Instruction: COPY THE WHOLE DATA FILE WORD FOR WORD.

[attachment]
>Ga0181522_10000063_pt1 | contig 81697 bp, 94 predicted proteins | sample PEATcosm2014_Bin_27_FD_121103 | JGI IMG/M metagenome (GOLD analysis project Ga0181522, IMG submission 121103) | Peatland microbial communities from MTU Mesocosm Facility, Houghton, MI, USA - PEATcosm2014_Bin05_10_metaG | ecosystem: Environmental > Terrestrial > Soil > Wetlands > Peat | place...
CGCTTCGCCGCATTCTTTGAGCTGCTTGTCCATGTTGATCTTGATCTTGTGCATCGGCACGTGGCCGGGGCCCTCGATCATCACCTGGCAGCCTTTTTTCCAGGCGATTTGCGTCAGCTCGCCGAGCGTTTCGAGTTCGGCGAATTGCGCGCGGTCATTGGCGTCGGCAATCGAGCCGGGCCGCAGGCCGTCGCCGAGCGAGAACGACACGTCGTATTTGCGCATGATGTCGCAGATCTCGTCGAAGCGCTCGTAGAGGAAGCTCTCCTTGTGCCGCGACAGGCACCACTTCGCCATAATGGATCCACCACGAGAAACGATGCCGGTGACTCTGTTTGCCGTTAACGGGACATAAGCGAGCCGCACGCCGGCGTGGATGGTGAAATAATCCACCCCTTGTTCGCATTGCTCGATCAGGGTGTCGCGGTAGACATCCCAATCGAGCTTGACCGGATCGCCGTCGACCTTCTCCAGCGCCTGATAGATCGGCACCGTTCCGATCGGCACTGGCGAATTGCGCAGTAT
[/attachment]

>Ga0181522_10000063_pt1 | contig 81697 bp, 94 predicted proteins | sample PEATcosm2014_Bin_27_FD_121103 | JGI IMG/M metagenome (GOLD analysis project Ga0181522, IMG submission 121103) | Peatland microbial communities from MTU Mesocosm Facility, Houghton, MI, USA - PEATcosm2014_Bin05_10_metaG | ecosystem: Environmental > Terrestrial > Soil > Wetlands > Peat | place...
CGCTTCGCCGCATTCTTTGAGCTGCTTGTCCATGTTGATCTTGATCTTGTGCATCGGCACGTGGCCGGGGCCCTCGATCATCACCTGGCAGCCTTTTTTCCAGGCGATTTGCGTCAGCTCGCCGAGCGTTTCGAGTTCGGCGAATTGCGCGCGGTCATTGGCGTCGGCAATCGAGCCGGGCCGCAGGCCGTCGCCGAGCGAGAACGACACGTCGTATTTGCGCATGATGTCGCAGATCTCGTCGAAGCGCTCGTAGAGGAAGCTCTCCTTGTGCCGCGACAGGCACCACTTCGCCATAATGGATCCACCACGAGAAACGATGCCGGTGACTCTGTTTGCCGTTAACGGGACATAAGCGAGCCGCACGCCGGCGTGGATGGTGAAATAATCCACCCCTTGTTCGCATTGCTCGATCAGGGTGTCGCGGTAGACATCCCAATCGAGCTTGACCGGATCGCCGTCGACCTTCTCCAGCGCCTGATAGATCGGCACCGTTCCGATCGGCACTGGCGAATTGCGCAGTAT